Research Paradigms: Structuralism

paper-ballWritten by Dr J.P. Nel

Last week was absolutely hectic with the results that I could not post the next article on research paradigms. I wonder if anybody noticed? You might well wonder what significance research paradigms hold for doing research. The point is, you need to decide in advance with which paradigm (read ‘value system’) you will align the contents, especially your findings, of your dissertation or thesis. It is possible that you might favour elements from different paradigms. However, you need to know this, show it in the first part of your research paper and then consistently do so. Let’s discuss structuralism.

Structuralism is a form of critical research. It focuses on the systems (structures) within society and the power relations within and among the parts (subsystems) as a whole. In formalised structures, one can easily see the hierarchy of positions and levels of power. In utilising structuralism as a research method, the channels of power are laid bare as the researcher critically analyses and maps the relations and interplay among the parts. Structuralism does not emphasise the uniqueness of each of the parts, but rather seeks to reveal how some common aspects of the parts relate those parts to the larger whole. Structuralism posits that no part in a particular system has any significance in and of itself – its identity is defined in terms of its relationship between all the parts of the system.

In social research structures have the characteristic of dealing with transformation of power positions or the maintenance and reproduction thereof in society. As a structure can only sustain itself by perpetuating a continuous sameness of its parts, structures actively strive to preserve their position, thus extending the oppression and power of the system. In other words, positions of power in society give people control over others (e.g. adults over children, managers over workers). It is rather common practice for those in power to be unwilling to relinquish their power to others. That is how injustices are spread, as we in South Africa experience almost every day.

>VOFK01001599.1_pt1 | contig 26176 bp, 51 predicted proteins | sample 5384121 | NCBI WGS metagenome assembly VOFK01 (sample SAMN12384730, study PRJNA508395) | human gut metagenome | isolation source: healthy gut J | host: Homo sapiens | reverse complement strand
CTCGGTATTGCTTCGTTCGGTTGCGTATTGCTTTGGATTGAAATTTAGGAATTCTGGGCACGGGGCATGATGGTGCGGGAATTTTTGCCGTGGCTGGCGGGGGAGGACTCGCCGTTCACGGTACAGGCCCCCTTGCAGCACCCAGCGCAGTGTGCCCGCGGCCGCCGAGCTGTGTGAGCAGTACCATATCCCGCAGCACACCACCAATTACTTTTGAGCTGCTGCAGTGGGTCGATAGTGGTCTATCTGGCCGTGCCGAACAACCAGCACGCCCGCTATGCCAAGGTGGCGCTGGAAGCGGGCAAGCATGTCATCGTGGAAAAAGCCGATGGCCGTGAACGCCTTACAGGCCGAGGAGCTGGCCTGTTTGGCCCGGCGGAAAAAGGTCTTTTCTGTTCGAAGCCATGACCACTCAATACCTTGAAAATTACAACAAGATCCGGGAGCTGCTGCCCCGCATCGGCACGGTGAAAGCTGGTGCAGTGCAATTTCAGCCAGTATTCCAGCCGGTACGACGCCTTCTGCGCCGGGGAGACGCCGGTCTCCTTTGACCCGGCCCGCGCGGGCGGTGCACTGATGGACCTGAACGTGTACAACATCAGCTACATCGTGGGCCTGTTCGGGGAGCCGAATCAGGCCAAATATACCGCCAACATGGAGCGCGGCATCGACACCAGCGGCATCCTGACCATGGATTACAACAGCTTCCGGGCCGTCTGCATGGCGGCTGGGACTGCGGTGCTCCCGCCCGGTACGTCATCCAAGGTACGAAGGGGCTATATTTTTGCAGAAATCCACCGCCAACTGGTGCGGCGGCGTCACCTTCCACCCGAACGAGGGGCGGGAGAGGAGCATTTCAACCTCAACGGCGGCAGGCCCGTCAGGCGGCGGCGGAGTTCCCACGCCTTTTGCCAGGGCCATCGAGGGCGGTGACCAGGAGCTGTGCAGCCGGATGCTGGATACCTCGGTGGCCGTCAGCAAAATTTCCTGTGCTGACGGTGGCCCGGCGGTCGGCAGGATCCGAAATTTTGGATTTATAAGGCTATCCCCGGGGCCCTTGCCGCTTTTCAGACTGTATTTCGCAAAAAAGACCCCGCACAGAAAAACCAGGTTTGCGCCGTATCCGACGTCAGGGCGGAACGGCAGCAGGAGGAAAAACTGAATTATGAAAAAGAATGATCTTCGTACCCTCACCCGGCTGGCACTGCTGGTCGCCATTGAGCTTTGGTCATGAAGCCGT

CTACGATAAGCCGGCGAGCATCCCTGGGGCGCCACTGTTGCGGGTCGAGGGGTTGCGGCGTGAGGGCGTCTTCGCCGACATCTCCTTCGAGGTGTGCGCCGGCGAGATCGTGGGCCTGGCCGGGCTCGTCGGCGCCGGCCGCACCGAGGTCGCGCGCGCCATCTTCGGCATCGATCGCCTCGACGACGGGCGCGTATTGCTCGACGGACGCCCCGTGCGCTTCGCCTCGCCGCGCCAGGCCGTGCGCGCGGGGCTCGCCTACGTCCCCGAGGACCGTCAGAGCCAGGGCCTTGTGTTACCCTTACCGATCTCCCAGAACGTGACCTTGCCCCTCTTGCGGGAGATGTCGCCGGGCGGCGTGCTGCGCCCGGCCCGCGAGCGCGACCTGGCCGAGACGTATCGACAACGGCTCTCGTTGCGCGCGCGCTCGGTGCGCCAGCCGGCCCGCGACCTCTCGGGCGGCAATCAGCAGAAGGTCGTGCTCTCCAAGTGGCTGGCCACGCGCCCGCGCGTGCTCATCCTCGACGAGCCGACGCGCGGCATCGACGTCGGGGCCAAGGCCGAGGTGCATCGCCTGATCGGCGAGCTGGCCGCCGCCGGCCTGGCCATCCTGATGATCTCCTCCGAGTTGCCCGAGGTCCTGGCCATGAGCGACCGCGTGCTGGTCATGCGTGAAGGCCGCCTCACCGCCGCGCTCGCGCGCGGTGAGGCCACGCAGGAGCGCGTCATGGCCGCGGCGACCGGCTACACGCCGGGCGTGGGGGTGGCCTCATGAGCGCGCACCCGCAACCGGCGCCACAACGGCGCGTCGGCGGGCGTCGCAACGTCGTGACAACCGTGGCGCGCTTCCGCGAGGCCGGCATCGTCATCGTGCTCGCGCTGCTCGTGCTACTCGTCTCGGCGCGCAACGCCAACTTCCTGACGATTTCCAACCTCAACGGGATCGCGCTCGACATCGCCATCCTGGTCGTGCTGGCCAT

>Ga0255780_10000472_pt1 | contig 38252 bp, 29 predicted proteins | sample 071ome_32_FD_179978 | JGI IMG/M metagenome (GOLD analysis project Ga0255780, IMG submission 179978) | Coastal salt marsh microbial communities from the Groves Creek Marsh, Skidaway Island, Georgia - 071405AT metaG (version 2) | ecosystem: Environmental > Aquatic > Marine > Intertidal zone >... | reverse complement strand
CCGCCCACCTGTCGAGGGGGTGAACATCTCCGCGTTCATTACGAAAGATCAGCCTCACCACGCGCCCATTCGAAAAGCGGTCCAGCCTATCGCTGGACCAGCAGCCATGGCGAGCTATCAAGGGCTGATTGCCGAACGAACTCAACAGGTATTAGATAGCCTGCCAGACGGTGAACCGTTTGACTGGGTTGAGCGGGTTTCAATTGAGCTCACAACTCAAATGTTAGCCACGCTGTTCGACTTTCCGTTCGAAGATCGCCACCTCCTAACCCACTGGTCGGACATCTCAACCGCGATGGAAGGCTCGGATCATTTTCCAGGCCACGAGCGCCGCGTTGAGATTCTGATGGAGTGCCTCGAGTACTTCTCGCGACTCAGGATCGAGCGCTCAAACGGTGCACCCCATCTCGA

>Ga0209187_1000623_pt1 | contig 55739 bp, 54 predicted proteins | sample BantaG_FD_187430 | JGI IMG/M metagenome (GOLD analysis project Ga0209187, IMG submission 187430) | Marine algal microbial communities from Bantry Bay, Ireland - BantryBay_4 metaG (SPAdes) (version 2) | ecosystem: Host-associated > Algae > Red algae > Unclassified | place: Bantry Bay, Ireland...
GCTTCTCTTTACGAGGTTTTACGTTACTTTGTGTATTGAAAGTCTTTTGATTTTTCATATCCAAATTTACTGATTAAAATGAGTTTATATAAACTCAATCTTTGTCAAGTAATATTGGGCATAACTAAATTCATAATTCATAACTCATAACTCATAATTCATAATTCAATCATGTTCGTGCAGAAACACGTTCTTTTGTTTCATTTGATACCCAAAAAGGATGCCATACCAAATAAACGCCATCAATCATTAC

Within this approach education is criticised for its social reproduction function where traditional power relations are maintained and nourished. Any form of discrimination is an example of this. The aim of the structuralist endeavour is to expose these power relations through critique of the system.

According to structuralism, underlying “structures” or “essences” determine the meaning of an event or phenomenon. For example, unchanging structures of grammar underpin all language (linguistics); economic structures or organisation determine social beliefs and behaviours (economics); hidden structures of the unconscious mind control behaviour (psychology; psychoanalysis).

In closing, there are numerous interesting issues in the South African social environment that can and probably should be researched by following a structuralist approach. Examples that come to mind are the lack of political leadership, the #free-education drive, corruption and many more.

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